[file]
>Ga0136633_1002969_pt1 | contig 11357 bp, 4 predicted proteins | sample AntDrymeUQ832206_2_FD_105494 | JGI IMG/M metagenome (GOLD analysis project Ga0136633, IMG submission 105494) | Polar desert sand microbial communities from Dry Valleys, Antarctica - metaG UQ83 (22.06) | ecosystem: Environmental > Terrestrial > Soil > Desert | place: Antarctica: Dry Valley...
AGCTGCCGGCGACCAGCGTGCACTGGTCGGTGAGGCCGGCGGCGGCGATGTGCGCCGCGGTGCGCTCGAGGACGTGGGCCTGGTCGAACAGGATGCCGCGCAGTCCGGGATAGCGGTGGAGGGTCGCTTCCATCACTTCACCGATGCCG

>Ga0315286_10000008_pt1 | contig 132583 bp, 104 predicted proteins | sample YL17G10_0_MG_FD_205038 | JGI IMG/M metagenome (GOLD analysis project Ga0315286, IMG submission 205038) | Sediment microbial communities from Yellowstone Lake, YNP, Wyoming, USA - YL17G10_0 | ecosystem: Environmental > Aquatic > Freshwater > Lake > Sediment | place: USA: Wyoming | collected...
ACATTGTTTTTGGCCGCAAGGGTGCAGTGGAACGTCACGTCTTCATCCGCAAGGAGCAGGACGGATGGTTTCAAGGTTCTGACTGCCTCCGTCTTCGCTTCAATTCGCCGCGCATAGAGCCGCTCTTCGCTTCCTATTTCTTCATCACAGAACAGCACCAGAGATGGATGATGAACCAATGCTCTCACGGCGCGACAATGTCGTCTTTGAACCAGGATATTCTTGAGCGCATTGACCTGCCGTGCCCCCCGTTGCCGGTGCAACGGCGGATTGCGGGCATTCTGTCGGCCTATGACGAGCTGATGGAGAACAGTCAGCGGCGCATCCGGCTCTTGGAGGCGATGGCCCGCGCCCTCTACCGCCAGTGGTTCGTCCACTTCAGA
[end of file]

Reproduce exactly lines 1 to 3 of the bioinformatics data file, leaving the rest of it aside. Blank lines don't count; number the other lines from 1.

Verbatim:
>Ga0136633_1002969_pt1 | contig 11357 bp, 4 predicted proteins | sample AntDrymeUQ832206_2_FD_105494 | JGI IMG/M metagenome (GOLD analysis project Ga0136633, IMG submission 105494) | Polar desert sand microbial communities from Dry Valleys, Antarctica - metaG UQ83 (22.06) | ecosystem: Environmental > Terrestrial > Soil > Desert | place: Antarctica: Dry Valley...
AGCTGCCGGCGACCAGCGTGCACTGGTCGGTGAGGCCGGCGGCGGCGATGTGCGCCGCGGTGCGCTCGAGGACGTGGGCCTGGTCGAACAGGATGCCGCGCAGTCCGGGATAGCGGTGGAGGGTCGCTTCCATCACTTCACCGATGCCG

>Ga0315286_10000008_pt1 | contig 132583 bp, 104 predicted proteins | sample YL17G10_0_MG_FD_205038 | JGI IMG/M metagenome (GOLD analysis project Ga0315286, IMG submission 205038) | Sediment microbial communities from Yellowstone Lake, YNP, Wyoming, USA - YL17G10_0 | ecosystem: Environmental > Aquatic > Freshwater > Lake > Sediment | place: USA: Wyoming | collected...